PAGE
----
The medlar tree thrives in both sunny and semi-shady spots as long as the plant is sheltered from the wind. Common medlar prefers well-drained and slightly acidic soil with a low lime content. Plant bare-root trees in late autumn or winter so that they can develop strong roots and grow well the following spring. Medlars can be planted in pots at any time of the year. If you want to plant several medlars at once to create a hedge, plant them one metre apart. The advantage of a hedge is that the trees support each other and are therefore less susceptible to wind damage. Stake single young medlar trees to give it the support it needs. Medlar trees are only somewhat suitable for growing pots; The plant needs a lot of space for its root system to develop and thus needs to be planted in a large enough pot. Use a peat-free, nutrient-rich potting soil, such as our Plantura Organic All Purpose Compost, for medlars growing in pots.
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Medlar care: what to look out for
The medlar is a low-maintenance ornamental fruit tree that is extremely hardy. It will thrive and live for many decades if grown in the right location with the right soil conditions.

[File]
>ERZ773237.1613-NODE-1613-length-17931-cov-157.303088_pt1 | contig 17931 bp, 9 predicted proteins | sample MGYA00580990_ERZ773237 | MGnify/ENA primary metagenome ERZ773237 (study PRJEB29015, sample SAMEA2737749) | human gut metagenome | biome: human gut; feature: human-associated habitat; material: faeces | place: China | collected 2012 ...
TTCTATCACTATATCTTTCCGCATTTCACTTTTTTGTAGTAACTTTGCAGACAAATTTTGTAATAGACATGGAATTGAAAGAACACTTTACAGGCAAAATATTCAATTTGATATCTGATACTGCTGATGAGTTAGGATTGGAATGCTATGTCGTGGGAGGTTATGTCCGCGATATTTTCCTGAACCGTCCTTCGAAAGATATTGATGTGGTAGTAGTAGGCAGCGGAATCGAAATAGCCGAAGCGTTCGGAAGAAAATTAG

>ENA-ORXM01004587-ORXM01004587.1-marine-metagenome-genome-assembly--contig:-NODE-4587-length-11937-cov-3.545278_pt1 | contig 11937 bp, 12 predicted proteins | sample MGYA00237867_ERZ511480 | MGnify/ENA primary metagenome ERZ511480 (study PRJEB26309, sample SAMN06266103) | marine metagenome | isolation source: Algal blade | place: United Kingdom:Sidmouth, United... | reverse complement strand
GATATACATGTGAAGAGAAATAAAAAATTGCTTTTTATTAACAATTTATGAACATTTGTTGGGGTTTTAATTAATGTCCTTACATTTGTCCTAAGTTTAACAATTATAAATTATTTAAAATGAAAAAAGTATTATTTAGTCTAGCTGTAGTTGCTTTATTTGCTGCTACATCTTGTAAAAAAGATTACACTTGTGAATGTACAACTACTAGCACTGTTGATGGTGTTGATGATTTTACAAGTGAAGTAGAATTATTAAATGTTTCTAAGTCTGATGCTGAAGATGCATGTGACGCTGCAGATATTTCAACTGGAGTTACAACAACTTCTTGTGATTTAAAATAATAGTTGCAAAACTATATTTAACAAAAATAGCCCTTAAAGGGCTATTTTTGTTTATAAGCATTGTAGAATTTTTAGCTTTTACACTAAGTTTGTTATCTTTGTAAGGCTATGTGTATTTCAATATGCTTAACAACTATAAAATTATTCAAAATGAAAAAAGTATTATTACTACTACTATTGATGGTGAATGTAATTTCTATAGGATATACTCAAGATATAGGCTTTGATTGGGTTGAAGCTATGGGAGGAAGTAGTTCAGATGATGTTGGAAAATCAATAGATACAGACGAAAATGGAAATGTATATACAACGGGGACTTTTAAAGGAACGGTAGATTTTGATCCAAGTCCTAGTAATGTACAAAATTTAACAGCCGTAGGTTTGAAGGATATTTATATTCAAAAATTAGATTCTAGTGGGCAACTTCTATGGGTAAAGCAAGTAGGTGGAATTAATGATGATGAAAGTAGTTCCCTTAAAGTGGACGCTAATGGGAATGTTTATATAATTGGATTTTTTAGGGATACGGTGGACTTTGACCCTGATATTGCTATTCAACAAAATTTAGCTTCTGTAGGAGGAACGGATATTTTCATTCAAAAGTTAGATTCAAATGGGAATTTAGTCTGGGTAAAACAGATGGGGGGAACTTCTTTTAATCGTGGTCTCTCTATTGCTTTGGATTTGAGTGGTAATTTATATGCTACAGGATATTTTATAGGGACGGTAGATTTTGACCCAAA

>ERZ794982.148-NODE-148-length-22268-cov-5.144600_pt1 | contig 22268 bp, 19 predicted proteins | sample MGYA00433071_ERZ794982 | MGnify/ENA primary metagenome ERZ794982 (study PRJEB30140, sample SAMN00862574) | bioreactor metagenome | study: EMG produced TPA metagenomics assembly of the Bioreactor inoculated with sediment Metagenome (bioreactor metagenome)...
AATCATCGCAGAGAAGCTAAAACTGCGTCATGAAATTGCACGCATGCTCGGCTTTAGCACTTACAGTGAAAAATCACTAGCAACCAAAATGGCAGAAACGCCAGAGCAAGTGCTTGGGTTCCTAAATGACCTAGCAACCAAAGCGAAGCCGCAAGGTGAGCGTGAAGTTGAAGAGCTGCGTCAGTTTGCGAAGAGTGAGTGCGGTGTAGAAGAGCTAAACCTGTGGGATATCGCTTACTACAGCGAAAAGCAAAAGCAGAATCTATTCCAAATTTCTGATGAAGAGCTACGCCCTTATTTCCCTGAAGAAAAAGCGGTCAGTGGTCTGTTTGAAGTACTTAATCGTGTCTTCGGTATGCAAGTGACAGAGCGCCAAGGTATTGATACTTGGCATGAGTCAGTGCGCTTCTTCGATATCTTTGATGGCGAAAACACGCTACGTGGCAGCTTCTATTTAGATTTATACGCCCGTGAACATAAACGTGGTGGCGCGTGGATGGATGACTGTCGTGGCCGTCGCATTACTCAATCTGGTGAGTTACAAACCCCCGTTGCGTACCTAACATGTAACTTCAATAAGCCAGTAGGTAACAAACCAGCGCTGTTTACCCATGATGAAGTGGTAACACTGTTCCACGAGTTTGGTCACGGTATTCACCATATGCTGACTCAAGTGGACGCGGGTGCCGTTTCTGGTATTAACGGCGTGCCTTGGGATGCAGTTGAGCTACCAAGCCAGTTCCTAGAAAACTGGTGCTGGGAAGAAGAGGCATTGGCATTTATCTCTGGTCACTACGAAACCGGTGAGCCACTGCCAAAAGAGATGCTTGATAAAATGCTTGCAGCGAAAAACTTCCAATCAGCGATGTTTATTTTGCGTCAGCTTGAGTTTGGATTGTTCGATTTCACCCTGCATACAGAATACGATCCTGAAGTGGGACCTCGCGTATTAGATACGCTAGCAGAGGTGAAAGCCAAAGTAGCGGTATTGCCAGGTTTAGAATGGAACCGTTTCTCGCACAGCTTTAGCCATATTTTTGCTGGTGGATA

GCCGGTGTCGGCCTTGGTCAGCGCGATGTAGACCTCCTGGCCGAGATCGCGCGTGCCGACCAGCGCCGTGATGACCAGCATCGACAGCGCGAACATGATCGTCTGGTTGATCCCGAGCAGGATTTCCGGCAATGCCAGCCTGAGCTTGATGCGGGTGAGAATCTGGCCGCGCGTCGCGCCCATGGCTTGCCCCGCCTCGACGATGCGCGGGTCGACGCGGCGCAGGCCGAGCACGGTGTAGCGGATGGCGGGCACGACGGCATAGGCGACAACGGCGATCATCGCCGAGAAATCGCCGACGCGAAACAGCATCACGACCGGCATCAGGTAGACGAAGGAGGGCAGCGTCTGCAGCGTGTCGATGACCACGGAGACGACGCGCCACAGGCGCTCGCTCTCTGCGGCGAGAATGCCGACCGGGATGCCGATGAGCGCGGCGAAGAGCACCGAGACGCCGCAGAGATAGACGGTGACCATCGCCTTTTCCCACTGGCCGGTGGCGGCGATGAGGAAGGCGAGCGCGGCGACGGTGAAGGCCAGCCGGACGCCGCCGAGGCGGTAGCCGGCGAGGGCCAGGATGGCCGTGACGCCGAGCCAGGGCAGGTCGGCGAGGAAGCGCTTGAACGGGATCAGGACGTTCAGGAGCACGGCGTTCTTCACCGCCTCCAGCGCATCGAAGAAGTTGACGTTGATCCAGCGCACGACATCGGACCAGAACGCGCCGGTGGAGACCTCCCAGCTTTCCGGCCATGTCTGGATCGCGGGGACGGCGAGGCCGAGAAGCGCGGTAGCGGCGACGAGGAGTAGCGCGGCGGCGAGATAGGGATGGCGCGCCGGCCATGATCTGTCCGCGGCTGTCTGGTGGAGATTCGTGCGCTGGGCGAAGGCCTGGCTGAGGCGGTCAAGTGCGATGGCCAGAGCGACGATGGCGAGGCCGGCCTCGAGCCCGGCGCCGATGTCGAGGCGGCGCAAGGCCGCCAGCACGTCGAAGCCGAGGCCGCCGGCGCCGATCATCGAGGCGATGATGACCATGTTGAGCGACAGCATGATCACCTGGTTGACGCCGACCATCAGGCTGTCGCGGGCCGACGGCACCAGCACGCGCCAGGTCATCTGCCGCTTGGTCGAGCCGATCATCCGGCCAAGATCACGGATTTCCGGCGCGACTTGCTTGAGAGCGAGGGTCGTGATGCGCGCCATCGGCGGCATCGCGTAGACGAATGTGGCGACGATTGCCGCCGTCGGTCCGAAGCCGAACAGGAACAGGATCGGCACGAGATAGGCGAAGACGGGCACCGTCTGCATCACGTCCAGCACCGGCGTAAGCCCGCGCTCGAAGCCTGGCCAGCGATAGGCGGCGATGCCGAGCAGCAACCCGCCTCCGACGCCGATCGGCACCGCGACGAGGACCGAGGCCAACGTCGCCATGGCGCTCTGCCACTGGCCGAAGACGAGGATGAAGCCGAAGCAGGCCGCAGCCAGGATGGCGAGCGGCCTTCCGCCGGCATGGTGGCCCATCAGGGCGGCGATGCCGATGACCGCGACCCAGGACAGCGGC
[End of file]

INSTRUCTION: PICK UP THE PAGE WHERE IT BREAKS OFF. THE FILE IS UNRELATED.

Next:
Fertilising and watering medlar
After planting, water the medlar tree regularly. Do not let the soil of newly planted trees dry out completely. Apply a small amount of fertiliser about two or three months after planting to enable the young plants to grow healthily and vigorously. Our slow-release Plantura All Purpose Plant Food is ideal or alternatively, use bone meal. Older trees that have established roots usually do not need any fertiliser and also no longer need to be watered regularly. However, during longer periods of drought, water the medlar occasionally.
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Pruning medlar plants